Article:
Machine Learning · Matplotlib · NumPy · Pandas · SciKit-Learn

Linear Regression using Python

Whoever wants to learn machine learning or become a data scientist, the most obvious thing to learn in the first time is linear regression. Linear regression is the simplest machine learning algorithm and it is generally used for forecasting. The goal of linear regression is to find a relationship between one or more independent variables and a dependent variable by fitting the best line. This best fit line is known as regression line and defined by a linear equation Y= a *X + b.

For instance, in the case of the height of children vs their age. After collecting the data of children height and their age in months, we can plot the data in a scatter plot such as in Figure below.

 

Linear regression will find the relationship between age as the independent variable and height as the dependent variable. Linear regression will find the best fit line from all points on the scatter plot. Finally, it can be used as a prediction, for instance, to predict what height the children when his age enter 35 months?

 

How to implement this linear regression in Python?

First, to make easier, I will generate a random dataset for our experiment.


import pandas as pd
import numpy as np

np.random.seed(0)
x = np.random.rand(100, 1) #generate random number for x variable
y = 2 + 3 * x + np.random.rand(100, 1) # generate random number of y variable
x[:10], y[:10] #Show the first 10 rows of each x and y


 

There are many ways to build a regression model, we can build it from scratch or just use the library from Python. In this example, I use scikit-learn


from sklearn.linear_model import LinearRegression
from sklearn.metrics import mean_squared_error, r2_score
from matplotlib import pyplot as plt

# Initialize the model
model = LinearRegression()
# Train the model - fit the data to the model
model.fit(x, y)
# Predict
y_predicted = model.predict(x)

# model evaluation
rmse = mean_squared_error(y, y_predicted)
r2 = r2_score(y, y_predicted)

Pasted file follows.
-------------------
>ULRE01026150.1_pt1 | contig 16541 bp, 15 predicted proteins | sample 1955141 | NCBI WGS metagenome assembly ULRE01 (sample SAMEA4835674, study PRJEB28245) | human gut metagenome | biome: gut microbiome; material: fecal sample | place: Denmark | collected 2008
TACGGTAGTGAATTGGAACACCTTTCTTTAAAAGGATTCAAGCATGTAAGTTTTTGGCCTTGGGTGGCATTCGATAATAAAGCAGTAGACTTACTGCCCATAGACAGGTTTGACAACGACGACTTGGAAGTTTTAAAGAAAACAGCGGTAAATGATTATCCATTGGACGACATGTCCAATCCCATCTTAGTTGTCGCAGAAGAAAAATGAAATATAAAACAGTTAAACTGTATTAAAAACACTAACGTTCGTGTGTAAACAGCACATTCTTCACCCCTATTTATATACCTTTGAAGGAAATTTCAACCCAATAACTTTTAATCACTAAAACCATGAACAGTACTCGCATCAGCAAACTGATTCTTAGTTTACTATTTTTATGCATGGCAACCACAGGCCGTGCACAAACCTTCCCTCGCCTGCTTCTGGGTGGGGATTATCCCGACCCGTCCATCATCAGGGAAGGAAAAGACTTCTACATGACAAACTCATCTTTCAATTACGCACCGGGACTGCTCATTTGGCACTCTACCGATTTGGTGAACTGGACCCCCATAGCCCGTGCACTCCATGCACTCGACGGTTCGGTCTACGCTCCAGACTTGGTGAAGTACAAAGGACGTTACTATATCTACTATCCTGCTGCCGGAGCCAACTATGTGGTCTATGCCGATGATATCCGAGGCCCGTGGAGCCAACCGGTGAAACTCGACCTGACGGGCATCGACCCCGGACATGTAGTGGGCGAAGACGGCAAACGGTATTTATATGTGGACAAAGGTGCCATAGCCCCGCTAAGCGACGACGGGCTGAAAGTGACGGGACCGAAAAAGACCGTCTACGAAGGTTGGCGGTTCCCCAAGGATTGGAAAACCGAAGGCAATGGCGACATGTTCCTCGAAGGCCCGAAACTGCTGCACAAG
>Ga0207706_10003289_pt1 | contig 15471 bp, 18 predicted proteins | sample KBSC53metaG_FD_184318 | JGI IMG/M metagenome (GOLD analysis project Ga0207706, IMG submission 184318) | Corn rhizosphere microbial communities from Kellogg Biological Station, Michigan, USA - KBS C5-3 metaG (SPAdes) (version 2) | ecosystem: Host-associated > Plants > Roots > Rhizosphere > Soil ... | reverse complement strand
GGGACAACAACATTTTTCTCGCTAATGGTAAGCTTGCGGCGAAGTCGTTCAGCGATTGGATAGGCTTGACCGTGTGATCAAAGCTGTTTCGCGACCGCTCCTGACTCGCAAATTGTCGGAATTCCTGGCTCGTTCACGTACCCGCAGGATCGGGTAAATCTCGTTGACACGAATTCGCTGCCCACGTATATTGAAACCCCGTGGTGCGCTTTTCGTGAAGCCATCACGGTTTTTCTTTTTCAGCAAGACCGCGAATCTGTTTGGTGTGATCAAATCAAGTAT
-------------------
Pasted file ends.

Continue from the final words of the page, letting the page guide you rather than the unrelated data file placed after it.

# printing values
print('Slope:' ,model.coef_)
print('Intercept:', model.intercept_)
print('Root mean squared error: ', rmse)
print('R2 score: ', r2)

# plotting values
plt.scatter(x, y, s=5)
plt.xlabel('x')
plt.ylabel('y')

# predicted values
plt.plot(x, y_predicted, color='r')
plt.show()


Tarraaa!, it’s easy right?

See you next time

Matplotlib · NumPy · Pandas · Plotting in Python

Read the data and plotting with multiple markers

Just assume we have excel data and we want to plot it on a line chart with different markers. Why markers? just imagine, we have plotted a line chart with multiple lines by different colour, but we only have black and white ink, after printing, all lines will be in black colour. That’s why we need markers.

 

For instance, our data can be seen in the Table above, this data about algorithms performance vs. the number of k. I want to plot this data to the line chart.  We already have the previous experiment, how to plot the line chart with multiple lines and multiple styles. However, in the previous experiment, we used the static declaration for each line. It will be hard if we have to declare one by one for each line.

Let’s just start to code..

The first step is to load Excel data to the DataFrame in pandas.


import pandas as pd
import numpy as np

import matplotlib as mpl

xl = pd.ExcelFile("Experiment_results.xlsx")

df = xl.parse("Sheet2", header=1, index_col=0)
df.head()

It’s very easy to load the Excel data to DataFrame, we can use some parameters which very useful such as sheet name, header, an index column. In this experiment, I use “Sheet2″ due to my data in the Sheet2, and I use ”1″ as the header parameter which means I want to load the header to the DataFrame, and if you don’t want to load it just fill it with ”0″. I also use index_col equal to “0”, which means I want to use the first column in my Excel dataset as the index in my DataFrame. Now we have a dataframe that can be seen in the Table above.

The second step is how to set the markers. As I said in the previous experiment that matplotlib supports a lot of markers. Of course, I don’t want to define one by one manually. Let see the code below:


# create valid markers from mpl.markers